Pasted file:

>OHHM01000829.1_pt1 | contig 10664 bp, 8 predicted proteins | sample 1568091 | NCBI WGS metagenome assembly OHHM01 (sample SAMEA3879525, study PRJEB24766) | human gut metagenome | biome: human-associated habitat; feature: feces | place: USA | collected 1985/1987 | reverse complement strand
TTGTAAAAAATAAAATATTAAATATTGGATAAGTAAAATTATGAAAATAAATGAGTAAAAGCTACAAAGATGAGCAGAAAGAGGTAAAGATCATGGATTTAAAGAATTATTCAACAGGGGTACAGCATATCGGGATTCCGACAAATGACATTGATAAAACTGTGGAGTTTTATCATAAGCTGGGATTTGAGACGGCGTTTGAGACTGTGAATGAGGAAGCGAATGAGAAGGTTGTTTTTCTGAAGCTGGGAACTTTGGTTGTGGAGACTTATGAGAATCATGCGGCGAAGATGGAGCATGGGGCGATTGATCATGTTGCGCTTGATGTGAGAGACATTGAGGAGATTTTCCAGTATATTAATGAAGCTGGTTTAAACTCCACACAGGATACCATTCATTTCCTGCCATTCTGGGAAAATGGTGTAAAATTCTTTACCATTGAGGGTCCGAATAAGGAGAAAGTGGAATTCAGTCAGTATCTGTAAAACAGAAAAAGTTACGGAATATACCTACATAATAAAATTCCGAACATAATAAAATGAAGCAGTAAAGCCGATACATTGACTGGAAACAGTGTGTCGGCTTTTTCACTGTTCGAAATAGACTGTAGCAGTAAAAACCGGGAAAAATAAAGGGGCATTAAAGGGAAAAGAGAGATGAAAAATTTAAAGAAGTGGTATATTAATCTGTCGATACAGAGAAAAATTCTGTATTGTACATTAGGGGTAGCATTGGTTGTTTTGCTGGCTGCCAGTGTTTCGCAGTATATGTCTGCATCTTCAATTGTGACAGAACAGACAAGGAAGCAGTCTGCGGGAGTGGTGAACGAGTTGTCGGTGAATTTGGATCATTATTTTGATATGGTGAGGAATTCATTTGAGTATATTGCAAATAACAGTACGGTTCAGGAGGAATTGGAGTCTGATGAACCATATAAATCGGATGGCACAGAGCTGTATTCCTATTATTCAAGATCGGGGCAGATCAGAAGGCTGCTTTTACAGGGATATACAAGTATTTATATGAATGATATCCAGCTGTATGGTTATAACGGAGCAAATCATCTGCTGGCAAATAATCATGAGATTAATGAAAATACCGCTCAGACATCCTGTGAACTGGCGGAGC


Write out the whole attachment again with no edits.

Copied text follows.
>OHHM01000829.1_pt1 | contig 10664 bp, 8 predicted proteins | sample 1568091 | NCBI WGS metagenome assembly OHHM01 (sample SAMEA3879525, study PRJEB24766) | human gut metagenome | biome: human-associated habitat; feature: feces | place: USA | collected 1985/1987 | reverse complement strand
TTGTAAAAAATAAAATATTAAATATTGGATAAGTAAAATTATGAAAATAAATGAGTAAAAGCTACAAAGATGAGCAGAAAGAGGTAAAGATCATGGATTTAAAGAATTATTCAACAGGGGTACAGCATATCGGGATTCCGACAAATGACATTGATAAAACTGTGGAGTTTTATCATAAGCTGGGATTTGAGACGGCGTTTGAGACTGTGAATGAGGAAGCGAATGAGAAGGTTGTTTTTCTGAAGCTGGGAACTTTGGTTGTGGAGACTTATGAGAATCATGCGGCGAAGATGGAGCATGGGGCGATTGATCATGTTGCGCTTGATGTGAGAGACATTGAGGAGATTTTCCAGTATATTAATGAAGCTGGTTTAAACTCCACACAGGATACCATTCATTTCCTGCCATTCTGGGAAAATGGTGTAAAATTCTTTACCATTGAGGGTCCGAATAAGGAGAAAGTGGAATTCAGTCAGTATCTGTAAAACAGAAAAAGTTACGGAATATACCTACATAATAAAATTCCGAACATAATAAAATGAAGCAGTAAAGCCGATACATTGACTGGAAACAGTGTGTCGGCTTTTTCACTGTTCGAAATAGACTGTAGCAGTAAAAACCGGGAAAAATAAAGGGGCATTAAAGGGAAAAGAGAGATGAAAAATTTAAAGAAGTGGTATATTAATCTGTCGATACAGAGAAAAATTCTGTATTGTACATTAGGGGTAGCATTGGTTGTTTTGCTGGCTGCCAGTGTTTCGCAGTATATGTCTGCATCTTCAATTGTGACAGAACAGACAAGGAAGCAGTCTGCGGGAGTGGTGAACGAGTTGTCGGTGAATTTGGATCATTATTTTGATATGGTGAGGAATTCATTTGAGTATATTGCAAATAACAGTACGGTTCAGGAGGAATTGGAGTCTGATGAACCATATAAATCGGATGGCACAGAGCTGTATTCCTATTATTCAAGATCGGGGCAGATCAGAAGGCTGCTTTTACAGGGATATACAAGTATTTATATGAATGATATCCAGCTGTATGGTTATAACGGAGCAAATCATCTGCTGGCAAATAATCATGAGATTAATGAAAATACCGCTCAGACATCCTGTGAACTGGCGGAGC